Just weeks ago, Visual Capitalist showed you a colorful visualization that breaks down the $80 trillion global economy.
While such a view provides useful context on the relative size of national economies, it’s also a static snapshot that doesn’t show any movement over time. In other words, we can see the size of any given economy today, but not how it got there.
It provides us with a lens through time, that helps show the rapid ascent of certain countries and the stagnation of others – and while there are many noteworthy changes that occur in the animation, the two most noticeable ones have been described as “economic miracles”.
— Jaime Albella (@Jalbella) October 31, 2018
JAPAN’S ECONOMIC MIRACLE
You may have heard of the “Japanese economic miracle”, a term that is used to describe the record-setting GDP growth in Japan between the end of World War II and the end of the Cold War.
Well, the above animation shows this event better than pretty much anything else.
In 1960, Japan had an economy that was only 10% of the size of the United States. But in just a decade, Japan would see sustained real GDP growth – often in the double digits each year – that allowed the country to rocket past both the United Kingdom and France to become the world’s second-largest economy.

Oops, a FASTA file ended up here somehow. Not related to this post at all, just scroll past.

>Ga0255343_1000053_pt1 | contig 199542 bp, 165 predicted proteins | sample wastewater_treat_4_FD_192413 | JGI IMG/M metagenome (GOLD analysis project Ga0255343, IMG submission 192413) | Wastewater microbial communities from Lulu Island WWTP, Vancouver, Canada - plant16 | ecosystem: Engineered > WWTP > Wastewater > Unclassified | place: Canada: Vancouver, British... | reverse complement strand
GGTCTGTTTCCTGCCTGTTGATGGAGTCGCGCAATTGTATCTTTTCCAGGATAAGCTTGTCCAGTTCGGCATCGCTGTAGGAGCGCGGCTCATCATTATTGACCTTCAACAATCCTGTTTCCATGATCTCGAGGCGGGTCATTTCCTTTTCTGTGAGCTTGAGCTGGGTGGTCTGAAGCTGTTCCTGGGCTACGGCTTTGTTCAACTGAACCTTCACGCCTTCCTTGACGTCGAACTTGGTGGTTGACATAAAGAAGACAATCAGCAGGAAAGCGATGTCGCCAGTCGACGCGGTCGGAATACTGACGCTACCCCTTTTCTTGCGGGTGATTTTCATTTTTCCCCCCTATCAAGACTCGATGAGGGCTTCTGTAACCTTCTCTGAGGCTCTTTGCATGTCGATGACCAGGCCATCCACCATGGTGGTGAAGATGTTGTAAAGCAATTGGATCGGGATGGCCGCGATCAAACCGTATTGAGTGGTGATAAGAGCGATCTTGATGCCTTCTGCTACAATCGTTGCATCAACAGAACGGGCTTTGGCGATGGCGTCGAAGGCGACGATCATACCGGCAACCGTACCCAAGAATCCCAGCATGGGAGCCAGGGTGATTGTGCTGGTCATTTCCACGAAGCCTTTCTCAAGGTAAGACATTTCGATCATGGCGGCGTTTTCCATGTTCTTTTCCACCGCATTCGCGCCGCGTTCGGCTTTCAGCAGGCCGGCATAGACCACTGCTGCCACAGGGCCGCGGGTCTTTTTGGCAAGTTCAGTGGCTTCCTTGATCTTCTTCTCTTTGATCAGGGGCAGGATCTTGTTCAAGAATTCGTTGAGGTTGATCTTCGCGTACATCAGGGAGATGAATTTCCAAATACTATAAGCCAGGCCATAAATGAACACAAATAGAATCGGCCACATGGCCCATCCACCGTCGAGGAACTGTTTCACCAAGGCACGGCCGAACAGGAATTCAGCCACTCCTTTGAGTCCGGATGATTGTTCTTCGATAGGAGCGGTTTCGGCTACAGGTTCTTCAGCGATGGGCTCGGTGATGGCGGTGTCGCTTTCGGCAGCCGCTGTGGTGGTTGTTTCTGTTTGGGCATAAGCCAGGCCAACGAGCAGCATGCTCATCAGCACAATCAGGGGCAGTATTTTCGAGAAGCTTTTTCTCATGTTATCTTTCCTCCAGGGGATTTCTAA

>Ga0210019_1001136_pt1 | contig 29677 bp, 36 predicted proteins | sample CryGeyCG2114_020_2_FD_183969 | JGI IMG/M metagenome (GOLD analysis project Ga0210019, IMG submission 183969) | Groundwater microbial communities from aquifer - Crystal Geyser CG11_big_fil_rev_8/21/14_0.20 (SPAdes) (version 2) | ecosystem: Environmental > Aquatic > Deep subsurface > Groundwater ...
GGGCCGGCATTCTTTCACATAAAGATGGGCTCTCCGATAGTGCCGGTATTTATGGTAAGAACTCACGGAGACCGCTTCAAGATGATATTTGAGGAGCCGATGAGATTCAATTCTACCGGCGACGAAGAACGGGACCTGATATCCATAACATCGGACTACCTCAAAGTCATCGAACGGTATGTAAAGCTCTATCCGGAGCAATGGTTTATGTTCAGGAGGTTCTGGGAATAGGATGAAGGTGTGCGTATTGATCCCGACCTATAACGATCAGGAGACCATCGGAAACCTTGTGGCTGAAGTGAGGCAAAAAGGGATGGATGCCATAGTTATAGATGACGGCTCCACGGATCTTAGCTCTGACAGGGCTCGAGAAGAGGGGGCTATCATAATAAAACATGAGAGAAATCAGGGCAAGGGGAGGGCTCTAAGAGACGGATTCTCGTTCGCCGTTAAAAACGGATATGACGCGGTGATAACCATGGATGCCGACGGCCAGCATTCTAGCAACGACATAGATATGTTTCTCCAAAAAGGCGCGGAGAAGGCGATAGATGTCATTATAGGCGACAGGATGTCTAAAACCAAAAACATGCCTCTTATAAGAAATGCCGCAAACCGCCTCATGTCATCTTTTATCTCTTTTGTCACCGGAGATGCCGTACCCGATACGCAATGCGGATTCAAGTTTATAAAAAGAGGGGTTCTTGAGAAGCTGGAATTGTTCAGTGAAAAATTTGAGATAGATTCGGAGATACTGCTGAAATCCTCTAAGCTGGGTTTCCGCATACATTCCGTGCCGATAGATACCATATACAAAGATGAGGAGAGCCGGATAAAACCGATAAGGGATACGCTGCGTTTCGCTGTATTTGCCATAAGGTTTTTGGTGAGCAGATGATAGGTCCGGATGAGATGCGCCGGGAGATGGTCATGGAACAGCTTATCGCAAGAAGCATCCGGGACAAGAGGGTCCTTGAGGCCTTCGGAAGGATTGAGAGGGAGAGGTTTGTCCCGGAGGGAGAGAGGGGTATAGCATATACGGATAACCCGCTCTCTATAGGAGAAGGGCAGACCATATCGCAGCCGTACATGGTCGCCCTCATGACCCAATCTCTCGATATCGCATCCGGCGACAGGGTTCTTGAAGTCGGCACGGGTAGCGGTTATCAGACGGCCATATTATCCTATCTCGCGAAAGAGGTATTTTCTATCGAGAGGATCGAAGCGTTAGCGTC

It would hold this title consecutively between 1972 and 2010, until it was supplanted by another Asian economic miracle.
ECONOMIC MIRACLE, PART DEUX
The other rapid ascent in this animation that can be obviously seen is that of China.
Despite falling off the top 10 list completely by 1980, new economic reforms in the 1980s and 1990s helped pave the way to the massive economy in China we know today, including the lifting of hundreds of millions of people out of extreme poverty.
By 1993, China was once again one of the world’s largest economies, just squeezing onto the above list.
By 2010 – just 17 years later – the country had surpassed titans like the United Kingdom, Germany, France, and even Japan to secure the second spot on the list, which it continues to hold today in nominal terms.